27 Dec

Divorced? This New Social Security Rule May Apply to You

Grant Blindbury

Grant Blindbury

Grant Blindbury has been working in the Investment Advisory industry since 2003 managing assets of affluent individuals and pension plans. Grant earned his bachelor's degree in Business & Economics at the University of California at Los Angeles (UCLA) in 2001. Grant specializes in working with clients approaching or entering retirement and positions them for success by coordinating their most important financial affairs. Grant's goal, as his client’s personal CFO, is to deliver both the financial outcome and experience necessary to accomplish their most important goals. In 2007, Grant earned the professional credential CERTIFIED FINANCIAL PLANNER™ (CFP®). He is president of his local Estate Planning Council and participates in multiple professional learning groups. He is on the Board of Directors for Big Brothers Big Sisters of Ventura County as well as being a “Big” himself. From the outset he was drawn to the client-centric model that fee-based advisory services provided and joined forces with Fields Financial Associates, Inc. He would later partner with the founders of Fields Financial Associates to form FMB Wealth Management. He has been a licensed Investment Advisor since 2003.
Grant Blindbury

Divorcees should keep an eye on newly revised rules that now apply to Social Security benefit claims. In November 2015, Congress passed the Bipartisan Budget Act, which added a new set of rules for divorced individuals who meet certain criteria.

Key Claiming Strategy that Most People Miss:

A divorcee who is currently single, but was previously married for at least 10 years is qualified to collect on an ex-spouse’s Social Security benefits – even if the ex-spouse has since remarried. If both individuals are at least 62 years old and have been divorced for at least two years, the ex-spouse is independently entitled to claim Social Security benefits on a former spouse’s earnings record, even if his or her ex has not yet started to claim benefits. Furthermore, ex-spouses born ON or BEFORE Jan 1, 1954, are permitted to collect on their ex’s benefits, while leaving their own benefits untapped and left to grow until they reach the age of 70.

In order to claim an ex-spouse’s benefits, while leaving your own intact, you must file a restricted claim for spousal benefits. Filing a restricted application tells the Social Security Administration that you are not applying for all of the social security benefits you are eligible for at the same time.  

New Rules Limit Restricted Claims to Those Born Before 1954

The new Social Security benefits rules, which were signed into law on Nov. 2, 2015, limit restricted claim applications to only those who were born on or before Jan. 1, 1954. In addition to being of full retirement age and born before 1954, the applicant must also not have begun claiming their own Social Security benefits to comply.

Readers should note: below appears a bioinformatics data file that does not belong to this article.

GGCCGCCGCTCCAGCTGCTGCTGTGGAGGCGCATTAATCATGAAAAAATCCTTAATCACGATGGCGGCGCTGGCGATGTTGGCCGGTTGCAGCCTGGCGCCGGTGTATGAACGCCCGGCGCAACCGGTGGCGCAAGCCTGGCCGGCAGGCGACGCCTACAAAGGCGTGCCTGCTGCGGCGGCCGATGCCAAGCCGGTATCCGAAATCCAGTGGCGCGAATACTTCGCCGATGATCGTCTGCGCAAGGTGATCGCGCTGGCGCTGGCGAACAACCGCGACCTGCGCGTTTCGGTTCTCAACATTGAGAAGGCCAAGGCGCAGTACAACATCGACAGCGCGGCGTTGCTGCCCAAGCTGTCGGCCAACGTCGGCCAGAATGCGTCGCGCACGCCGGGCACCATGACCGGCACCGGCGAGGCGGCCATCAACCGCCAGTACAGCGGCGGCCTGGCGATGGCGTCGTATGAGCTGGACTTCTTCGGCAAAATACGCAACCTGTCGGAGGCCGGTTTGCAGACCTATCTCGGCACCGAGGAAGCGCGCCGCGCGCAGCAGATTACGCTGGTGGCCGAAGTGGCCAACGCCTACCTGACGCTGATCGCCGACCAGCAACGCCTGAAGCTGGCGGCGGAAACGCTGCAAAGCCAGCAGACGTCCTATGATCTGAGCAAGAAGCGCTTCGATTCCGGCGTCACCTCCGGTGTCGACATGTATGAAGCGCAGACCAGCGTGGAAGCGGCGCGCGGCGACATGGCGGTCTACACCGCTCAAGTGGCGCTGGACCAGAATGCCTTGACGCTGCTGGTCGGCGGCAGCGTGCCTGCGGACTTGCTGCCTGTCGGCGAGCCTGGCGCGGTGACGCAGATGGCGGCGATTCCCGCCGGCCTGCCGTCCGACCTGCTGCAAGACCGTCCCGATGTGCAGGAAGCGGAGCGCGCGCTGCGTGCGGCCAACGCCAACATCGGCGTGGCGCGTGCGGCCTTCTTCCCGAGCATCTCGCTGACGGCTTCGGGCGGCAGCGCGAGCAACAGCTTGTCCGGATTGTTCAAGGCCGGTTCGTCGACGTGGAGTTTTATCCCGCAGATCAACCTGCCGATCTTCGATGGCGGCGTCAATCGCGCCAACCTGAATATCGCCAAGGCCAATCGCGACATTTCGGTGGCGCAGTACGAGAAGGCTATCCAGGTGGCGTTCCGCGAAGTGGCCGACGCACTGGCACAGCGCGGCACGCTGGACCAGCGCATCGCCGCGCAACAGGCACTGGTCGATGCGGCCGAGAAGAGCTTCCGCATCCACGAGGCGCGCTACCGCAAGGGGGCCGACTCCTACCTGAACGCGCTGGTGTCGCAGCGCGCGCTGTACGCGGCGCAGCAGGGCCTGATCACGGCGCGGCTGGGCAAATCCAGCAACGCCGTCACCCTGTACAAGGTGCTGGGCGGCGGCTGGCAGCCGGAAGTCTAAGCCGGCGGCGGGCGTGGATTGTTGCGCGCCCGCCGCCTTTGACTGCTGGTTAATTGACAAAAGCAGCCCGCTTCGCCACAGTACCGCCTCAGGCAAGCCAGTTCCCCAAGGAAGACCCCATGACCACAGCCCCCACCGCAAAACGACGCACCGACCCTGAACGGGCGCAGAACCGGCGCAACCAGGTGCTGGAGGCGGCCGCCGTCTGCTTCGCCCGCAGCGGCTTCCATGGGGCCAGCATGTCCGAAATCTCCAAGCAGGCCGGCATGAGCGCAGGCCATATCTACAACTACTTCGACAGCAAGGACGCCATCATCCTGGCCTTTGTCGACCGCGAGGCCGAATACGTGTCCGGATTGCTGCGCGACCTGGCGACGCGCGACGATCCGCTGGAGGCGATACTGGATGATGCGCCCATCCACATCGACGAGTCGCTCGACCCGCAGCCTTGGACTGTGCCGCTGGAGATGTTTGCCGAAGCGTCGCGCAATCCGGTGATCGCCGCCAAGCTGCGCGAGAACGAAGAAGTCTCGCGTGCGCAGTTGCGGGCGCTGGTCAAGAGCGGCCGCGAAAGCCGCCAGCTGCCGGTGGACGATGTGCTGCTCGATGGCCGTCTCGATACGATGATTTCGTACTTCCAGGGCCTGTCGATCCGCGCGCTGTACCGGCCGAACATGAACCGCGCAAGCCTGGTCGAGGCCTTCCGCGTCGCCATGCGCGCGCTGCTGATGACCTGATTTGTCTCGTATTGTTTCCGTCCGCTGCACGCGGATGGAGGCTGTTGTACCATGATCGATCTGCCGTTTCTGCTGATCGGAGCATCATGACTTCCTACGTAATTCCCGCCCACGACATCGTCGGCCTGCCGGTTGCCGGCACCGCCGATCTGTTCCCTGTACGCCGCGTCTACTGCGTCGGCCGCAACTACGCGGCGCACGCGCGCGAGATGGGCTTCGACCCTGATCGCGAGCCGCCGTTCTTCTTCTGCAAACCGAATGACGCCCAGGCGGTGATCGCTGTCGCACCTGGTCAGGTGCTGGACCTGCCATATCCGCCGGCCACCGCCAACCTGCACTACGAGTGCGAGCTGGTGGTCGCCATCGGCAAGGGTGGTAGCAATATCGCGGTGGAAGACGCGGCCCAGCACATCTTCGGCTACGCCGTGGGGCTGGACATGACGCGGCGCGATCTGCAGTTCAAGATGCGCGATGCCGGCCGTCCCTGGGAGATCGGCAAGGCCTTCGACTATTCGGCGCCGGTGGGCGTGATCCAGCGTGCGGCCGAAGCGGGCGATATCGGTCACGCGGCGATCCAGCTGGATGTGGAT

Anyone born on Jan. 2, 1954 or later is not permitted to file restricted claims for spousal benefits, meaning that when they file for a spouse or ex-spouse’s benefits, they are filing for all of the benefits they are entitled to, including their own.

Exceptions to the New Rules

There are generally two exceptions to these new rules.

One exception to this age limitation is for widows and widowers, who are permitted to file restricted applications at any claiming age. Widows and widowers may file a restricted application regardless of when they were born and even if they have not yet reached full retirement age.

Another limited exception to this new rule is for claimants caring for a child under the age of 16 or a for a disabled child of any age. In some cases, those who are eligible for a dependent child’s benefits may also be able to file a restricted claim on a spouse’s or ex-spouse’s benefits at any age.

Additional Resources

Full details about restricting your scope of benefits can be found at the Social Security Administration’s website in its Program Operations Manual System. The Social Security Administration also has a useful Social Security calculator that may also help shed some light on the best claiming strategy for you; however, it is best to also consult with a financial advisor to ensure you are factoring in all earnings and liabilities in the equation.
Social Security benefits claims and the rules surrounding them can be complex and may impact your financial planning strategy, particularly as it relates to retirement. Whether you are divorced, widowed, caring for a dependent child, or simply aren’t sure about which Social Security claims benefit strategy is best for you, contact your financial advisor to determine the best Social Security approach for you and your family.

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